Toxic positivity: Why not to say 'at least…' in response to bad news

At least you can get pregnant. At least they had a long life. At least they caught it early. At least you still have a roof over your head.

Do any of the above sound familiar?

Perhaps you’ve heard these kinds of minimising statements from friends or family, as they try to make you feel better about some bad news, or when you’ve been struggling with your mental health.

Or, maybe you recognise them as things you have said to people in your life.

Either way, the person making these comments – whether it’s you or a friend – almost certainly doesn’t mean any harm.

At least they’re saying something, right? Yes and no.

This is what is known as ‘toxic positivity’. This is when someone attempts to put a positive spin on your negative situation or emotions, and it can feel as though they are downplaying your experience.

For example, being told that ‘at least you can get pregnant’ when you’ve had a miscarriage, is of no help in that moment, to the person grieving their loss.

If anything, it makes the person who is grieving their loss feel as though they can’t share their true emotions. This is when it can become toxic and unhelpful.

However, this is most likely not the intended effect.

Generally, people do mean well

‘When people doggedly try to make you look on the bright side, despite what might be awful circumstances, they usually do genuinely mean well,’ says Somia Zaman, a psychotherapist specialising in EMDR and CBT.

‘They may think they are helping you to look at a situation through fresh eyes, giving you a new, more positive perspective.

The other reason for offering this ‘positivity’ might simply be because the person in question is stuck on how to respond and terrified of saying the wrong thing, Somia explains.

‘This can lead to an inappropriately bright and breezy, Pollyanna kind of response slipping out.

‘Some people don’t know how to deal with negative emotions and will desperately try to find the silver lining inside your dark cloud for the sake of recovering their own mood.’

While, on hearing bad news people often want to try to fix the situation and make the person feel better, Sally Baker, senior therapist at Working on the Body, explains that this often has the opposite effect.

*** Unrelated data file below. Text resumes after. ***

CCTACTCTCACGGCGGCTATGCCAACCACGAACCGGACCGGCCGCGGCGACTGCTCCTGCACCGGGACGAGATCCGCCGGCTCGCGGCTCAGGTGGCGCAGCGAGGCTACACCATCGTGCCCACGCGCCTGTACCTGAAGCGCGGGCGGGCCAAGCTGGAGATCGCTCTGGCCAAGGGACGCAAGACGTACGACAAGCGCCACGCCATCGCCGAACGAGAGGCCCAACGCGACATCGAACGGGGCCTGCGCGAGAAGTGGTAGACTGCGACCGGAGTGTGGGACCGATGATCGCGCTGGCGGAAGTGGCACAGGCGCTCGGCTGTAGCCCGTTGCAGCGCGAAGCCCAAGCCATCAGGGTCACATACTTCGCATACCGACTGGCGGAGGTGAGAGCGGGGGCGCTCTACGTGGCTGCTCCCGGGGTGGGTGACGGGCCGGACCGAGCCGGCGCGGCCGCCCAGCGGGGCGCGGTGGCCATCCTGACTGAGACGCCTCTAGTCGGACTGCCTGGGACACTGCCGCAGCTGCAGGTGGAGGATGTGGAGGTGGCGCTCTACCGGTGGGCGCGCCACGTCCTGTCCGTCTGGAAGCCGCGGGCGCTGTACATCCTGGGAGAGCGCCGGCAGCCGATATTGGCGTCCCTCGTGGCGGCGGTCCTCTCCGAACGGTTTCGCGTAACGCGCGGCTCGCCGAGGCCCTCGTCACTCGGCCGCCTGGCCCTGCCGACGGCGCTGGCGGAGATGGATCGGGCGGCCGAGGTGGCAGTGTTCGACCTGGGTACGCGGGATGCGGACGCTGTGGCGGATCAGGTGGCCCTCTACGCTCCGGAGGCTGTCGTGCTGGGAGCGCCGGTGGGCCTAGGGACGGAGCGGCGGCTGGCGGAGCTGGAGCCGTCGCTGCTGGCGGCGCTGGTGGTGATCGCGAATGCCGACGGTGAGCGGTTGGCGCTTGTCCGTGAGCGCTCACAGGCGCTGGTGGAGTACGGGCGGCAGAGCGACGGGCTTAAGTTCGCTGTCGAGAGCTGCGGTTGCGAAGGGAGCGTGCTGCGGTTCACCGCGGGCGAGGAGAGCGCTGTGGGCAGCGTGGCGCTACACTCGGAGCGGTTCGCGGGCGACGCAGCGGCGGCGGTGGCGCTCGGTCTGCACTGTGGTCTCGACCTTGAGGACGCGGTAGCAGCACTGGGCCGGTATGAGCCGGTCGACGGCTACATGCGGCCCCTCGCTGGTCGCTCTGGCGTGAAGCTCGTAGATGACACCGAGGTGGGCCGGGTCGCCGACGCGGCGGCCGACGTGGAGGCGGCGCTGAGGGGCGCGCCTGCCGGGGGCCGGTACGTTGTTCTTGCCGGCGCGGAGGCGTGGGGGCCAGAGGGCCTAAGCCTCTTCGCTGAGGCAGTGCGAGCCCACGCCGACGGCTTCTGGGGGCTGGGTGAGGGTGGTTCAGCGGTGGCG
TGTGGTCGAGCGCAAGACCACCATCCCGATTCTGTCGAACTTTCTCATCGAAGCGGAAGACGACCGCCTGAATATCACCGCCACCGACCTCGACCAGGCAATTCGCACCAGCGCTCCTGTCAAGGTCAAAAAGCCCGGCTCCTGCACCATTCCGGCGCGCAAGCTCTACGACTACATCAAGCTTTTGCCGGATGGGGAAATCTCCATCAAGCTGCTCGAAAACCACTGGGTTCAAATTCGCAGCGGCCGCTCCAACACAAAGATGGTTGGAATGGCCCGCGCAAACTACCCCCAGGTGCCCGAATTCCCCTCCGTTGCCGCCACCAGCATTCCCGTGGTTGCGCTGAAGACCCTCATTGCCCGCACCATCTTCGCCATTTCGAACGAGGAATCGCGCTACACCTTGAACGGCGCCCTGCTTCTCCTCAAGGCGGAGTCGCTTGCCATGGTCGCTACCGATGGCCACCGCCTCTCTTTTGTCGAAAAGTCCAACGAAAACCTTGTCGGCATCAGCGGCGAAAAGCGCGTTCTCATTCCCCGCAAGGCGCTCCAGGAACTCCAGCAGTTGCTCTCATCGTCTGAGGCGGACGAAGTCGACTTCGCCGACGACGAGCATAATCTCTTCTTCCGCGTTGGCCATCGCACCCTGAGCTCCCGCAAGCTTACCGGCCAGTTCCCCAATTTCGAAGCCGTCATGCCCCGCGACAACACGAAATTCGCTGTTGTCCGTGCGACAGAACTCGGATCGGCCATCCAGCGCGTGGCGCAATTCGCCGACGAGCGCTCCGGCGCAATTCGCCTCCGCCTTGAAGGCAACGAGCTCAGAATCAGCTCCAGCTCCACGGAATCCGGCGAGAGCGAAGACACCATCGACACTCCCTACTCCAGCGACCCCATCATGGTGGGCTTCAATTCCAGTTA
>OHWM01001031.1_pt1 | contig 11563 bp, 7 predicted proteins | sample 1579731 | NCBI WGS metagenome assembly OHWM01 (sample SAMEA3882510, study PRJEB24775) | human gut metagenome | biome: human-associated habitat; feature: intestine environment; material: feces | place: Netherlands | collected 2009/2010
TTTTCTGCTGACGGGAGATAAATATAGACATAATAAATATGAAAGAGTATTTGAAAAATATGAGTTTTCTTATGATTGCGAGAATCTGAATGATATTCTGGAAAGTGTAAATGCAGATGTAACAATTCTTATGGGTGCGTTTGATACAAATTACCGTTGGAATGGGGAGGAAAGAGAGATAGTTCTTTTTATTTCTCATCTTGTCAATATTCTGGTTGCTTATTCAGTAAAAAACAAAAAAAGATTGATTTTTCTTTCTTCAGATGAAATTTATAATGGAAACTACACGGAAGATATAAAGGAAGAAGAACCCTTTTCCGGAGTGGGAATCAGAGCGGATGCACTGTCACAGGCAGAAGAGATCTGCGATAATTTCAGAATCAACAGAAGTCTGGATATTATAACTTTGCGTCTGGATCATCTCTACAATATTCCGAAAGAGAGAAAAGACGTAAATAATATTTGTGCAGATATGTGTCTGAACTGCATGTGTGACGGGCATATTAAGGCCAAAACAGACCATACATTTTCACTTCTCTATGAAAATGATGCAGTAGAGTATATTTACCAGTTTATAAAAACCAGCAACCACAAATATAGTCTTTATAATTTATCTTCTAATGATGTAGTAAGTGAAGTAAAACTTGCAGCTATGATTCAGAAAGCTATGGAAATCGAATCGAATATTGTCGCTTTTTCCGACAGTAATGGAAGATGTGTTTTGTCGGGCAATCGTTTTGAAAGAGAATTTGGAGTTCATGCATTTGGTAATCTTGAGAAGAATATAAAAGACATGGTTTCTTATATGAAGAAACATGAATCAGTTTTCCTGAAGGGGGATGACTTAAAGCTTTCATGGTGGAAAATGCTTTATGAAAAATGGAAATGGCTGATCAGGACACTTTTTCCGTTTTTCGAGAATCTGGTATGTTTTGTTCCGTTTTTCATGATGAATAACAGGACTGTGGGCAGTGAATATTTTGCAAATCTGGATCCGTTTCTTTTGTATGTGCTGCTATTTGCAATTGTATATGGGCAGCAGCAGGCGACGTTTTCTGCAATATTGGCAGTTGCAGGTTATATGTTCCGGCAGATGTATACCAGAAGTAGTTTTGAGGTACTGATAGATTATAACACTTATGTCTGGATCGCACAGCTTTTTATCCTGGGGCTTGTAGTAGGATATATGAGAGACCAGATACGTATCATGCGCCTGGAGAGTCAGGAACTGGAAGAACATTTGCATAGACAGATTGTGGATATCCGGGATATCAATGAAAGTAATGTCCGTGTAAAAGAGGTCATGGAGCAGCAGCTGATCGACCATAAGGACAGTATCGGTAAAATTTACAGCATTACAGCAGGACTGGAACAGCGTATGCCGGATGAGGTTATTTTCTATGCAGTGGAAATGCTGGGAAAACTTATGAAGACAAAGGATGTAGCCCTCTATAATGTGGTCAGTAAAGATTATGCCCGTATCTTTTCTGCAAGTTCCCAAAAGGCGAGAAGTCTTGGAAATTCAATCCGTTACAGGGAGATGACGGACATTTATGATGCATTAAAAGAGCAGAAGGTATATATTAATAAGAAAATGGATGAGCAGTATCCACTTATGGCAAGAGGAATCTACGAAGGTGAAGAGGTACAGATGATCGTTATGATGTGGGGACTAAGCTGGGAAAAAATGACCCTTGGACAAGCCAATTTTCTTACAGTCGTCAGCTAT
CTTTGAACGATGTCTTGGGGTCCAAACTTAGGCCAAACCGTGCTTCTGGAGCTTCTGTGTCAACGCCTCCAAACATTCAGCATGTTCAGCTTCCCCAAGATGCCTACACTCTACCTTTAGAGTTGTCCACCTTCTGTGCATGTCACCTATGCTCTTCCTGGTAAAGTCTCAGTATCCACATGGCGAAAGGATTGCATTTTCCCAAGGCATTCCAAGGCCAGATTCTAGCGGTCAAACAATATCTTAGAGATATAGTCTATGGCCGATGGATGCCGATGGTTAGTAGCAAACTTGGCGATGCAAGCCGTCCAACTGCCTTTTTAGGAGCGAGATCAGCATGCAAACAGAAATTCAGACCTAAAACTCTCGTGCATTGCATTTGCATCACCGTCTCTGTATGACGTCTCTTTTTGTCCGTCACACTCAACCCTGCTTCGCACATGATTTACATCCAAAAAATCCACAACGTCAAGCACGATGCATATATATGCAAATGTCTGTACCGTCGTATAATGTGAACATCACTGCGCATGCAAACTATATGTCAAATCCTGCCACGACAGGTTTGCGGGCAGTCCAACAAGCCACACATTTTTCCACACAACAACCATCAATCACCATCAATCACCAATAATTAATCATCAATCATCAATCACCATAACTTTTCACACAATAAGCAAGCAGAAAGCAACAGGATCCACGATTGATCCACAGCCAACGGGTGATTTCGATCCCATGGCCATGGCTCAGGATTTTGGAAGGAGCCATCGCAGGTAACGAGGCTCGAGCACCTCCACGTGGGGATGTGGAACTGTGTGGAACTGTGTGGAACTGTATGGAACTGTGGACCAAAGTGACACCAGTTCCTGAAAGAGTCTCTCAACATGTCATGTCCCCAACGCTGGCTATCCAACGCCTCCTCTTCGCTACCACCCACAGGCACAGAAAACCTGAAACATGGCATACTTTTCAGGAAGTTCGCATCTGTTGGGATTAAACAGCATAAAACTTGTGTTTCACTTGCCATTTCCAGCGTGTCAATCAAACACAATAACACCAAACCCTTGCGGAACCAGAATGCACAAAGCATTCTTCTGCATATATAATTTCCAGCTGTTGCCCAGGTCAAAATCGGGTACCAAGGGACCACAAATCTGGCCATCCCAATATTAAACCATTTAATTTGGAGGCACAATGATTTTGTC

‘Often attempting to look for the positive in catastrophic circumstances only shuts down the person wanting to share their truth,’ she says.

‘Some situations are just bad. There is no silver lining. There is nothing good that can come from their tragedy. In those situations it’s the bearing of witness and listening that is the greatest gift.’

The negative impact of saying ‘at least’

‘When friends offer “at leasts”, a person could feel that their suffering is not being understood,’ Somia continues.

‘Using this phrase may give the impression that you think the pain they are feeling is over the top, or that they are not able to count the blessings they do have.’

It can be natural to try to look for the positives, or to ‘cheer someone up’ by reminding them of what they do have, in the face of loss, or sadness. It can feel like the right thing to do. But, generally, it isn’t.

‘Saying “at least” might be said with empathy but it can be heard to reduce a person’s experience,’ says Sally.

‘Instead, stand with them in their pain by giving them time and opportunity to say whatever they need to say. This way allows them to acknowledge their loss and got them to begin to process their pain.’ 

Essentially, saying ‘at least’ to someone grieving or struggling suggests that it’s not quite as bad as it could have been, explains explains psychologist Emma Kenny.

‘In the example of a miscarriage or loss of pregnancy, it’s the loss of future. It’s the loss of plans, it’s the loss of hope.

‘To say “at least” allows the person who is saying it to feel better about the scenario – but it minimises the grief of the individual, and suggests that it could have been worse. For the parent of that child, in that moment, it couldn’t.’